News ID: 109771
Publish Date : 04 December 2022 - 22:07
Amid Plans for Widespread Industrial Action,

UK May Deploy Army, Ban Right to Strike

LONDON (Dispatches) -- The British government is looking at bringing in the military to help keep public services running if key workers, including in the state-run National Health Service, take strike action, the chairman of the governing Conservative Party said on Sunday.
Britain is already grappling with industrial action in a range of sectors, but now faces strikes by thousands of nurses in England and ambulance workers in England and Wales who plan to walk out later this month over pay and conditions.
The government has repeatedly called on workers to halt strike action, saying it could not afford pay rises to cover inflation and that, even if it could meet their demands, such increases would further fuel inflation.
“Our message to the unions is to say ‘this is not a time to strike, this is a time to try and negotiate’. But in the absence of that, it is important for the government... to have contingency plans in place,” Nadhim Zahawi told Sky News.
“We’re looking at the military, we’re looking at a specialist response force... a surge capacity,” he said, adding that the military could be brought in to drive ambulances.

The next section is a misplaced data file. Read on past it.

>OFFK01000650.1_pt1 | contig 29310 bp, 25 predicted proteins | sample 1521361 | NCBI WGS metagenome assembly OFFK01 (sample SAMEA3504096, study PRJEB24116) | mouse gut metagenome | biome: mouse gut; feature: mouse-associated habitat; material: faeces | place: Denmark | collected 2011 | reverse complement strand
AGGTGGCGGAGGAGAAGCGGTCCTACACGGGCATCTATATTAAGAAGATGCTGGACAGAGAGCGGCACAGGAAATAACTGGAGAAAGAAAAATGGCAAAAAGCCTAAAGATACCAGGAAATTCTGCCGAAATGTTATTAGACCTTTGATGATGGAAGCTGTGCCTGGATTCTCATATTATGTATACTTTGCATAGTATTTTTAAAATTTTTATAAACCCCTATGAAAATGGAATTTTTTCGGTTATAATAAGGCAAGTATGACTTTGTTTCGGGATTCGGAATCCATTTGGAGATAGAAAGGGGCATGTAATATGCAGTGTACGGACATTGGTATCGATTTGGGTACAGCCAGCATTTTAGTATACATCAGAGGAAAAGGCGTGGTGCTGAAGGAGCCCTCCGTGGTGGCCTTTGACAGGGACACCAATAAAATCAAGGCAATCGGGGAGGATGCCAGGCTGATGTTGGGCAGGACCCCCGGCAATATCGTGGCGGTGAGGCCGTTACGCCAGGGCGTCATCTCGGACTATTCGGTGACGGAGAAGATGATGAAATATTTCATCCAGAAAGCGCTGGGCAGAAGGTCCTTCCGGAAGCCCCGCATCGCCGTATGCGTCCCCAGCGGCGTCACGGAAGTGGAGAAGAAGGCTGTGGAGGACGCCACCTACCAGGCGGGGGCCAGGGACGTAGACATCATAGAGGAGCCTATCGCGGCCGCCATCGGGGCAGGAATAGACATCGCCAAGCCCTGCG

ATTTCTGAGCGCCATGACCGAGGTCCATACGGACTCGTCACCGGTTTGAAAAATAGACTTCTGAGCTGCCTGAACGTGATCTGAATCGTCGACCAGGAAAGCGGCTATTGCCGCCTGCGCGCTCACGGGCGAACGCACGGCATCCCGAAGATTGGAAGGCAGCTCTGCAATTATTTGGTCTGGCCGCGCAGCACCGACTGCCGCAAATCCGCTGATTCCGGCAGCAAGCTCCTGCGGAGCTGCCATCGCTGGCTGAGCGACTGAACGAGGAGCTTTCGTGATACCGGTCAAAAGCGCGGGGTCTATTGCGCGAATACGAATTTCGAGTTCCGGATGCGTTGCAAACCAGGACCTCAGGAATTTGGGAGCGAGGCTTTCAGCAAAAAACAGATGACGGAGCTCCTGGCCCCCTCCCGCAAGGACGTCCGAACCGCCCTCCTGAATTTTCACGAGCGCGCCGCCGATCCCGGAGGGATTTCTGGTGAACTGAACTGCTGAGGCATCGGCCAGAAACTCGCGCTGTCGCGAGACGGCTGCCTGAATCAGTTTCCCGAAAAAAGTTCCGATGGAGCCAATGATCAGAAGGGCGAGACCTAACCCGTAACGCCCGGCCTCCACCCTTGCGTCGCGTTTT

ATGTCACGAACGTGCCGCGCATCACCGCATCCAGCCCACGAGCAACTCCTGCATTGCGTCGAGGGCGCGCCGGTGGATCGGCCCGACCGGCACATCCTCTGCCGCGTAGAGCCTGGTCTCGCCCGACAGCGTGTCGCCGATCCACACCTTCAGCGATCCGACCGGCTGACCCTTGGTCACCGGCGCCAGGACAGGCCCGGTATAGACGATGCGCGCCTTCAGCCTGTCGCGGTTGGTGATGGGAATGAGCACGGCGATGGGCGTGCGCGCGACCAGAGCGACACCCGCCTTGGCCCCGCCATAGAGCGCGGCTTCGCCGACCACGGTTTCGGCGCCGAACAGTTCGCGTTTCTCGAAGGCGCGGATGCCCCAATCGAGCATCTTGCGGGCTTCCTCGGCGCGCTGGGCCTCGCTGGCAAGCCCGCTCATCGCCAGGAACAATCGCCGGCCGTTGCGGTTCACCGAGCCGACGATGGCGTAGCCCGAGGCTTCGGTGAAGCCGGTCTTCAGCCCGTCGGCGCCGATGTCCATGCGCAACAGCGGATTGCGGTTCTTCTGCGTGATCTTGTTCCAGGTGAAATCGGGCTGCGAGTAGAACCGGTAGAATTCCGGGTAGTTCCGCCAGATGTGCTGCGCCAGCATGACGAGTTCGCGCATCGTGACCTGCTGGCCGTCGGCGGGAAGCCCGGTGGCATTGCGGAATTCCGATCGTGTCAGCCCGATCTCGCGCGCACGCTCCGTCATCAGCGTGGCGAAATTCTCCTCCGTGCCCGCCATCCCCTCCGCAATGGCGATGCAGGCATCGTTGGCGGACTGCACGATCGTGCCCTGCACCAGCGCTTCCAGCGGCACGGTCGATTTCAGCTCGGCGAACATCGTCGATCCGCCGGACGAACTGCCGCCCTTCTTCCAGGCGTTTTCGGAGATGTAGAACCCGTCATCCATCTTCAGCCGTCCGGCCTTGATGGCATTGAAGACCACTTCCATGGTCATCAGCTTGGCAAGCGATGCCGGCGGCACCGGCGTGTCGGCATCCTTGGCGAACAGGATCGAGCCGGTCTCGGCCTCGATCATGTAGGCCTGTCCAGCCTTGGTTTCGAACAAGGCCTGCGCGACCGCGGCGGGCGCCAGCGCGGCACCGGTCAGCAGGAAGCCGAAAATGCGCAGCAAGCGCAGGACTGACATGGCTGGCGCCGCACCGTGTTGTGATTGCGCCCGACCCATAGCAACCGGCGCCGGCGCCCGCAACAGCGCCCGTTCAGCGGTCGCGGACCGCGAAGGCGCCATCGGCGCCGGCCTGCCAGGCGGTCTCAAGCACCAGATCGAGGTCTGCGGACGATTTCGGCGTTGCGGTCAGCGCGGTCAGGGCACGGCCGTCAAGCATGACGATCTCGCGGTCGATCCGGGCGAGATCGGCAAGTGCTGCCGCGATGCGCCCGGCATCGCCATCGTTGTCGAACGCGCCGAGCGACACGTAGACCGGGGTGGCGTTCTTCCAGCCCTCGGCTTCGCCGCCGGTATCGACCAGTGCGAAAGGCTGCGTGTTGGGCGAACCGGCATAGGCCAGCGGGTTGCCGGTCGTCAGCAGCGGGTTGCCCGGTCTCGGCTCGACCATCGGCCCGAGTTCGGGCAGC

Prime Minister Rishi Sunak, in power for just over a month, faces a raft of problems, including what could prove to be a lengthy recession in the run-up to an election that opinion polls suggest the Conservatives will lose.
The Sunday Times newspaper reported that Sunak could revive plans to curb the right to strike for public sector workers, including NHS staff, teachers and firefighters, while the Sunday Telegraph said pharmacists could be drafted in to help patients if health workers strike later this month.
Zahawi again blamed Russian President Vladimir Putin for fuelling energy price rises and inflation, calling on public sector workers to “come together”.
“There is a minimum safety level of delivery in place already, but the NHS will look at all contingency planning,” he said.
Labour has already complained that the British army is being outstretched by the plan to “bail out failing services” in the UK.
John Healey, the shadow defense secretary, has reportedly written to the defense secretary, Ben Wallace, to warn that troops “may be diverted from essential defense tasks” to plug staffing gaps caused by strikes in Border Force, the NHS and elsewhere.
Cuts in day to day military budgets mean that the British army is in the process of being cut to its smallest size for over 300 years. The number of troops is set to drop by 8,000 over the next two years to reach 73,000.

European security, however, has been at its most uncertain since the end of the cold war following the breakout of the Ukraine war in February, prompting a wave of extra military deployments by the UK and other NATO allies in eastern Europe.
Last February, just before the war started, the UK said it would deploy a second battalion in Estonia, in response to the Russian troop build-up.
But earlier this autumn it emerged those forces would be withdrawn back to the UK, where they would remain at “high readiness” to fly out in the event of threats to the Baltic country, prompting concerns about Britain’s military strength.